Christine Hult-Lewis and Weston Naef. Carleton Watkins: The Complete Mammoth Photographs (Los Angeles: J. Paul Getty Museum, 2011).

Lynn F. Jacobs. Opening Doors: The Early Netherlandish Triptych Reinterpreted (University Park: Pennsylvania State University Press, 2011).

Anne Leader. The Badia of Florence: Art and Observance in a Renaissance Monastery (Bloomington: Indiana University Press, 2011).

Véronique Plesch, Catriona MacLeod, and Jan Baetens, eds., Efficacité/Efficacy: How To Do Things with Words and Images? (Amsterdam: Rodopi, 2011).

Donald A. Rosenthal. An Arcadian Photographer in Manhattan: Edward Mark Slocum (Portsmouth, UK: Callum James Books, 2012).

Vanessa Bezemer Sellers. Gijsbert van Laar’s “Magazijn van Tuin-sieraaden” or “Storehouse of Garden Ornaments” (New York: Foundation for Landscape Studies, 2012).

Vivian Tsao. Paintings by Vivian Tsao (Taipei City, Taiwan: National Museum of History, 2009).

Each month, CAA’s Committee on Women in the Arts selects the best in feminist art and scholarship. The following exhibitions and events should not be missed. Check the archive of CWA Picks at the bottom of the page, as several museum and gallery shows listed in previous months may still be on view or touring.

April 2012

Kate Gilmore, Rock, Hard, Place, 2012, high-definition color video with sound, 11:15 min. (artwork © Kate Gilmore; photograph provided by David Castillo Gallery)

Kate Gilmore: Rock, Hard, Place
David Castillo Gallery
2234 NW Second Avenue, Miami, FL 33127
April 14–May 31, 2012

Kate Gilmore’s work has drawn comparisons with numerous pioneers of performance art, such as Marina Abramović and Yoko Ono. Captured in video, photography, and sculpture, Gilmore’s actions are visually compelling statements in which the artist play-acts different female stereotypes, while also referencing the materials and processes of manual labor and art-making. In Rock, Hard, Place (2012), hot-pink paint is wedged into a gridded structure of bowls, overflowing and leaving a unique mark, as a rock is smashed into each unit. For her show at David Castillo Gallery, the artist debuts two new videos, Pot Kettle Black and Break of Day. Each depicts Gilmore as an actor engaged in Sisyphean tasks that call into question the role of women in society; the works also forward the idea of the artist as a free-willed magician.

Elaine Sturtevant, Elastic Tango, 2010, video installation of a three-act play on nine monitors (artwork © Elaine Sturtevant; photograph by Åsa Lundén and provided by Moderna Museet, Stockholm)

Sturtevant: Image over Image
Moderna Museet
Skeppsholmen, Stockholm, Sweden
March 17–August 26 2012

Elaine Sturtevant, an American-born artist based in Paris, creates masterful handmade replicas of artwork by Jasper Johns, Andy Warhol, and Joseph Beuys that challenge narratives of authenticity and originality, while also speaking to the artistic possibilities that arise from cloning and cybernetics. More recently she has made “cover versions” of noted works by Paul McCarthy, Felix Gonzales-Torres, and Robert Gober. Sturtevant: Image over Image showcases thirty works of art, including four recent video installations, and new pieces that were produced specifically with the Moderna Museet’s collection in mind, such as a copy of Marcel Duchamp’s freestanding sculpture Fresh Widow (1920/1964). Sturtevant’s mode of production, bemusing to audiences and critics when it first appeared in the mid-1960s, has now assumed the mantel of a postmodern feminist critique, albeit one that still leaves room for analysis, debate, and pleasure.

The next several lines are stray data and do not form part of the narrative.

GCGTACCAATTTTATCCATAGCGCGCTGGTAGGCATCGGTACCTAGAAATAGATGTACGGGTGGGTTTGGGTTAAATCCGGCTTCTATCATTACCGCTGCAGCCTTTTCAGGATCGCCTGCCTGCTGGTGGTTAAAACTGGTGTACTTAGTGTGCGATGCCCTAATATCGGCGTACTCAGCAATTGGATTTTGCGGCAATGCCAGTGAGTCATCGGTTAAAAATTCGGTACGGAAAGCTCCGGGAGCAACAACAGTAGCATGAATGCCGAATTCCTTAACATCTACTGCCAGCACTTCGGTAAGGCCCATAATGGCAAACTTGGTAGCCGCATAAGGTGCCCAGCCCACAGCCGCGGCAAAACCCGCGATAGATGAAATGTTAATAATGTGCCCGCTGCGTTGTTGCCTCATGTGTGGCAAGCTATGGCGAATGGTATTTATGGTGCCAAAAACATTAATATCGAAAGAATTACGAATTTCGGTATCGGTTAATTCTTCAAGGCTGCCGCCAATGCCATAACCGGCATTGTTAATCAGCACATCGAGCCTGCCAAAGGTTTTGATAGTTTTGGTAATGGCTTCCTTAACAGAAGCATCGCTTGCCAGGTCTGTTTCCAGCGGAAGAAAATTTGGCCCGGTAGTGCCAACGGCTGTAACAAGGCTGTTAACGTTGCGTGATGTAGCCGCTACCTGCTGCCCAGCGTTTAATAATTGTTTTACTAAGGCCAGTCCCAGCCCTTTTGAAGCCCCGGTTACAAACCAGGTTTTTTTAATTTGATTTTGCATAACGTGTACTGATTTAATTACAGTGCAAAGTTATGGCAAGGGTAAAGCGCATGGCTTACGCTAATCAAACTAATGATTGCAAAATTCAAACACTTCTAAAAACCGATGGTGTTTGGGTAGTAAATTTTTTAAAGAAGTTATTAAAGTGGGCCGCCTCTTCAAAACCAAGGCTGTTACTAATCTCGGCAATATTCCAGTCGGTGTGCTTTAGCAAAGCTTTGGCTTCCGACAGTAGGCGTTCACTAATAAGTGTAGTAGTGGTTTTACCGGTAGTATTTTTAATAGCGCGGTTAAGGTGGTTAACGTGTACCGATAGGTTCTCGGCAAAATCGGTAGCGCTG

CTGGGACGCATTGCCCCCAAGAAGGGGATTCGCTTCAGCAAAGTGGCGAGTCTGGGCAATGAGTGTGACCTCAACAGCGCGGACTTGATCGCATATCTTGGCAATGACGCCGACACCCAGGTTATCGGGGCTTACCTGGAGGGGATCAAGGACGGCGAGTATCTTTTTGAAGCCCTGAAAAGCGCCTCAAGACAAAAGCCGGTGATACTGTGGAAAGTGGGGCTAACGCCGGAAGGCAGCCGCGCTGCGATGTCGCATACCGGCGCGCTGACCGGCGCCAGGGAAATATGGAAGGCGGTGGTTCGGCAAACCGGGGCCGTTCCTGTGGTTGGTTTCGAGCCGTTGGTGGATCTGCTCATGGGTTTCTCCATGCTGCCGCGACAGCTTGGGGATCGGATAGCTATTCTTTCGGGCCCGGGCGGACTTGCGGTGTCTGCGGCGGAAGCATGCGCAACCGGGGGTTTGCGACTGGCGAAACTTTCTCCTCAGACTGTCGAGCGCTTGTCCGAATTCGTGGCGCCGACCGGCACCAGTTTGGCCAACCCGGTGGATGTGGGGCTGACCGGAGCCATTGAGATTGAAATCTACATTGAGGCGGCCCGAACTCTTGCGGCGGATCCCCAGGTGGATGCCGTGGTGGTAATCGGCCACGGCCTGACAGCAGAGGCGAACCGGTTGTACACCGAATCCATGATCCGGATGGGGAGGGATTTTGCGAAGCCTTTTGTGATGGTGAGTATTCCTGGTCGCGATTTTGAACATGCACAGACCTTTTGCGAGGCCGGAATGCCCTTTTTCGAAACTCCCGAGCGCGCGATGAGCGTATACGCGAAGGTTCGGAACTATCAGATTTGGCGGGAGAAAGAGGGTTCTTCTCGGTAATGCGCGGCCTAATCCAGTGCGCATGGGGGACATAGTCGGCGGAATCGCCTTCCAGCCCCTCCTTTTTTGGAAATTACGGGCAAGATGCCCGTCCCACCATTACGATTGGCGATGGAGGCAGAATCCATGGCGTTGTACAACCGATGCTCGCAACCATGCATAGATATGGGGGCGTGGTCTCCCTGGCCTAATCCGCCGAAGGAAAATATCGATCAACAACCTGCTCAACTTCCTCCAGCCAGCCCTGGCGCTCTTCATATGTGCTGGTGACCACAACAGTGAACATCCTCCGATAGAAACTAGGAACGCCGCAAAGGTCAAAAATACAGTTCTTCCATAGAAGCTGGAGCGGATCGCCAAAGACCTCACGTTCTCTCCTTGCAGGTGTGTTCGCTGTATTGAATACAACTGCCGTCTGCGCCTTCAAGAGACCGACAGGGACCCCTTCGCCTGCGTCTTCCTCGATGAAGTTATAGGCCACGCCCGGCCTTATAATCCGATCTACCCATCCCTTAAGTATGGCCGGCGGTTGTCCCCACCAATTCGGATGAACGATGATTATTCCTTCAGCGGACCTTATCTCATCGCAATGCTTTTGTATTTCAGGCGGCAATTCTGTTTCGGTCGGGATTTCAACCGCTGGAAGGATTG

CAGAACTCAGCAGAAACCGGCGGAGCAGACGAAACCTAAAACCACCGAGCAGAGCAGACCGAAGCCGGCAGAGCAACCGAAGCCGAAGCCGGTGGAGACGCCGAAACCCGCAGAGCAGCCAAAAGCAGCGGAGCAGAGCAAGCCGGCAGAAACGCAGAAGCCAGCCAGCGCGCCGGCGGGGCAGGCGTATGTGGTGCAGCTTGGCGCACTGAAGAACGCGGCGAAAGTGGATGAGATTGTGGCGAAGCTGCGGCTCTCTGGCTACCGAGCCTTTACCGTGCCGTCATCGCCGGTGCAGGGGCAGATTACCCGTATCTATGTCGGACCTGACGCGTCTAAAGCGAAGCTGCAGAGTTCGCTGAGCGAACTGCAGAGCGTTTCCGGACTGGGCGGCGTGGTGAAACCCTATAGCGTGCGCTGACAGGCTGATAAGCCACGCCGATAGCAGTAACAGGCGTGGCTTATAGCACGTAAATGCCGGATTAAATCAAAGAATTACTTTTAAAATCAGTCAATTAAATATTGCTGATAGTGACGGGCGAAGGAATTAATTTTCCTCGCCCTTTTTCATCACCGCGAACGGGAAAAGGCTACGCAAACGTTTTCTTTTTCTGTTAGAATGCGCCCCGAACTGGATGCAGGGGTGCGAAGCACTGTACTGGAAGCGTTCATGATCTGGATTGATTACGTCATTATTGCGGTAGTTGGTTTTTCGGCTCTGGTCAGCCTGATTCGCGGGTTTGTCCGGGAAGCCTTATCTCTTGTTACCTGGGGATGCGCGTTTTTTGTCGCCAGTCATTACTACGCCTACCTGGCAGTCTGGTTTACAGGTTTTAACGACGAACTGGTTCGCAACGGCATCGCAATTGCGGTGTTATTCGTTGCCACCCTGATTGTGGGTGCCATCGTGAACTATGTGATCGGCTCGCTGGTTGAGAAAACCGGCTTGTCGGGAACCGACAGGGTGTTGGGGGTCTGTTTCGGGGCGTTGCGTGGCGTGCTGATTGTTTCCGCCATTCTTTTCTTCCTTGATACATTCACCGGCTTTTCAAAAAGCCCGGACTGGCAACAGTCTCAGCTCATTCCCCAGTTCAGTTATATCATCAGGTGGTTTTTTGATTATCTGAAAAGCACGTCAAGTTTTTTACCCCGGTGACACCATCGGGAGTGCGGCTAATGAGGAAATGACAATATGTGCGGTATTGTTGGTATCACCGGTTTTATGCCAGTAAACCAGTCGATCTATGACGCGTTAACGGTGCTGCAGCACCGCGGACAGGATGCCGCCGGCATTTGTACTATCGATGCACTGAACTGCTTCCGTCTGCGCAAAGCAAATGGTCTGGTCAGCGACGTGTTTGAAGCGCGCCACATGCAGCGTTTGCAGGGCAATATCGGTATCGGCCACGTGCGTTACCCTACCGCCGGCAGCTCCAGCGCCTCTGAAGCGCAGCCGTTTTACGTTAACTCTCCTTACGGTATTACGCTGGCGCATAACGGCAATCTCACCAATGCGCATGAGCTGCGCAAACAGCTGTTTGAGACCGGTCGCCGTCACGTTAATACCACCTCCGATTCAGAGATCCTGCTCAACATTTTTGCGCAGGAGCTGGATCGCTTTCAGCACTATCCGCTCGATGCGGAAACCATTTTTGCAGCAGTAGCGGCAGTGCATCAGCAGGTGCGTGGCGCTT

Zoe Leonard, Arkwright Road, 2012, camera obscura using a lens and darkened room (artwork © Zoe Leonard; photograph by Andy Keate and provided by the Camden Arts Centre)

Zoe Leonard: Observation Point
Camden Arts Centre
Arkwright Road, London, NW3 6DG, United Kingdom
March 31–June 24, 2012

Zoe Leonard has transformed one gallery of the Camden Arts Centre into a room-sized camera obscura, creating a live, inhabitable photographic image that is time based and always changing. In two other rooms, she exhibits a series of photographs taken with the lens pointed directly at the sun and presents a wall installation of found postcards of Niagara Falls. All three installations stretch the limits of photography and ask, what exactly constitutes a “photograph”? The exhibition also considers how we experience and shape the world through accumulation and manipulation of photographs.

Jaune Quick-To-See Smith: Landscapes of an American Modernist
Georgia O’Keeffe Museum
217 Johnson Street, Santa Fe, NM 87501
January 27–April 29, 2012

An exhibition of oil paintings and works on paper by Juane Quick-To-See Smith, a New Mexico–based artist and a member of the Confederated Salish and Kootenai Nation, evokes the Southwestern landscape and recalls certain modernist masters, such as Georgia O’Keeffe, and Marsden Hartley, who joined symbolism to abstraction. Quick-To-See Smith’s work also deals with political and ecological themes in the Petroglyph Park Series (1985) and in a group of paintings from the late 1980s created in honor of Chief Seattle, a nineteenth-century Native American leader who prophesized the environmental damage of the twentieth century.

Dara Friedman: Dancer
CAM Raleigh
409 West Martin Street, Raleigh, NC 27603
January 28–May 14, 2012

CAM Raleigh is screening Dancer, the latest film by the German-born artist Dara Friedman, which she created in Miami in 2011. Originally filmed in 16mm and transferred to high-definition digital video, Dancer captures sixty-six performers in forty separate segments representing all forms of movement and dance, from hip-hop to modern, flamenco to skateboarding, and classical ballet to skipping down the street. Dancer is the third installment in an unofficial trilogy that includes Musical (2007–8) and Frankfurt Song (2010). All three films explore spontaneous actions and synchronized performances in international urban settings.